(The Roys Report) American churches have long been concerned about retaining the young people who have grown up in their pews. But research shows churches are looking in the wrong place. Parents are the key factor in whether a child embraces his parents’ faith. A recent study I published in the academic journal Sociology of Religion shows yet another predictor: religious conservatism.
Using data from the National Study of Youth and Religion, I find that when parents identify as religious conservatives, their young adult children (ages 23-28) attend church more often and report higher levels of faith.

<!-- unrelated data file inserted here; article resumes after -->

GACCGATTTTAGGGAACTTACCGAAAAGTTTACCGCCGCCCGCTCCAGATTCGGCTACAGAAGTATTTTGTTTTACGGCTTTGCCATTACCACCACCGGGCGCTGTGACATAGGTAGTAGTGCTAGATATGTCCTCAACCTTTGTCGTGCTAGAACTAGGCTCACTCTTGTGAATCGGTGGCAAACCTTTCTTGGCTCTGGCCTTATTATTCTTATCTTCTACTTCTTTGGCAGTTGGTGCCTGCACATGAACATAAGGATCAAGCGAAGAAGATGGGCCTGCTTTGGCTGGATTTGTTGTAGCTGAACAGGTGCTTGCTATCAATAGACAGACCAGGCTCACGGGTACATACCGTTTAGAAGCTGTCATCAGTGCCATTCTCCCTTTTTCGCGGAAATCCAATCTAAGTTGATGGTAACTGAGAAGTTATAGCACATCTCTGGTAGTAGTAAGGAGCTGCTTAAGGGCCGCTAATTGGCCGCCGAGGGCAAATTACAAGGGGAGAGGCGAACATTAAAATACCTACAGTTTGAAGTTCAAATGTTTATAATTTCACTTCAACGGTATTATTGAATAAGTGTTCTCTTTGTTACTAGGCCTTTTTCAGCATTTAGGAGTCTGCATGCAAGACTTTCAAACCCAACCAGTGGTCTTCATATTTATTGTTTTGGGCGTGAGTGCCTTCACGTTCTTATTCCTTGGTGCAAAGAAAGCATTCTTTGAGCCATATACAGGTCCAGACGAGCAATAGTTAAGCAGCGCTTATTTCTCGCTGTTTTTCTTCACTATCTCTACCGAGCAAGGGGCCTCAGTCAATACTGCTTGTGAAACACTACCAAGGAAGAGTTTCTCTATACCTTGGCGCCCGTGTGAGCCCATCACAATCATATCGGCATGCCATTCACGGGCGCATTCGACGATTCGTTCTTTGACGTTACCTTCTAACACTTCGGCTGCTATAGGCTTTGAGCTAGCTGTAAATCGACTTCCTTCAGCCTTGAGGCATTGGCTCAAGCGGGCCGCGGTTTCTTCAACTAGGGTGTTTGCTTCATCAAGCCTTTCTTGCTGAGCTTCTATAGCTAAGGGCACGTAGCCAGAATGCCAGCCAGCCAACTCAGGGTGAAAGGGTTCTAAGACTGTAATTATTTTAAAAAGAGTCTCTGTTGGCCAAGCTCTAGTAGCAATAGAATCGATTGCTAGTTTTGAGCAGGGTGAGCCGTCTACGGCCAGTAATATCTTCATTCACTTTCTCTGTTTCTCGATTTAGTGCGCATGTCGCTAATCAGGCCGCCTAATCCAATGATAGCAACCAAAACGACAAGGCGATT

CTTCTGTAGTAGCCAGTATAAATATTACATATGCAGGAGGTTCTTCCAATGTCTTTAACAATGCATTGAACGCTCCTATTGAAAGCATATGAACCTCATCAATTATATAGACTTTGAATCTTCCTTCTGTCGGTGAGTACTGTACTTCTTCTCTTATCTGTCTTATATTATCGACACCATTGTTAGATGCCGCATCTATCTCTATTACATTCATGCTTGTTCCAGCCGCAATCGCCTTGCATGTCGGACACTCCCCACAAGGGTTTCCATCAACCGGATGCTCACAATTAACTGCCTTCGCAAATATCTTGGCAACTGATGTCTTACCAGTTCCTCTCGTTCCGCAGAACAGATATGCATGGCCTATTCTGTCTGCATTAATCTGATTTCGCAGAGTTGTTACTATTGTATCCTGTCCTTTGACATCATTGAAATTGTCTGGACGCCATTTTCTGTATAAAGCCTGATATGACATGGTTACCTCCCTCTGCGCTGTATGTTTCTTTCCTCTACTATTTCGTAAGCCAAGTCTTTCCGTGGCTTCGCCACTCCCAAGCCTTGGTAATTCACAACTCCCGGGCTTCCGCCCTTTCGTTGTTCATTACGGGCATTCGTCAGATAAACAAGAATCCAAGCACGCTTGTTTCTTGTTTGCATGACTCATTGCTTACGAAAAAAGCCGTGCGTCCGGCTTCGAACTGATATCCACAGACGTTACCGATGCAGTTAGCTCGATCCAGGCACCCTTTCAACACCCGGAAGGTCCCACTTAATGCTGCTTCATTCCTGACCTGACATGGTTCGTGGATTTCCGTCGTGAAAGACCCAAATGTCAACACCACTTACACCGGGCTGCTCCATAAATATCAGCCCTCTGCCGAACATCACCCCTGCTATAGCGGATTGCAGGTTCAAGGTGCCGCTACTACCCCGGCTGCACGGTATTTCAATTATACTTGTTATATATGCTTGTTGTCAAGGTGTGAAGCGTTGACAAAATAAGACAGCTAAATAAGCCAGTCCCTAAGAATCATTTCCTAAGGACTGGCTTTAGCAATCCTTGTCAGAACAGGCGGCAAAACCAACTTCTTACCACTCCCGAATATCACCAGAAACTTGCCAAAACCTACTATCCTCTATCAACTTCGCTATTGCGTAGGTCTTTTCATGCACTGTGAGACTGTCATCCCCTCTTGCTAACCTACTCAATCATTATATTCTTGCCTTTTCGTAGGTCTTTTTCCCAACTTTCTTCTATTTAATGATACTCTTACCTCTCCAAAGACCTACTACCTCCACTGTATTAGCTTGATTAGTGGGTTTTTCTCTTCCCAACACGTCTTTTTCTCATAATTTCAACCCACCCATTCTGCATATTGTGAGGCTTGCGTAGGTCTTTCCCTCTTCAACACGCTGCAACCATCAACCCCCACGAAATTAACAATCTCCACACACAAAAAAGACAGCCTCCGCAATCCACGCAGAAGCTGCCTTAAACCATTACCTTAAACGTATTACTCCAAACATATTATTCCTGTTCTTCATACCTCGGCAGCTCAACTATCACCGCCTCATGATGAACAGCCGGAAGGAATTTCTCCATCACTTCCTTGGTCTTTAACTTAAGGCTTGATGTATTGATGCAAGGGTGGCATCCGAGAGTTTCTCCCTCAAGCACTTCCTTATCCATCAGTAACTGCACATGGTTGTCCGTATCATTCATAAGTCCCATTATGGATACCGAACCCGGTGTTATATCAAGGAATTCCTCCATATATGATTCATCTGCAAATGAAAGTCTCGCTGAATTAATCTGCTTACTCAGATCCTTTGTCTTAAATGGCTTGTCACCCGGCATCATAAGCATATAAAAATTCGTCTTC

Children of religious conservatives have a predicted 19% chance of going to church at least weekly, compared with 15% of their peers from more moderate or liberal families. If we look at the probability of never attending after leaving their family’s home, this flips. A predicted 43% of children of religious conservatives have left the pews entirely, compared with 52% for the rest.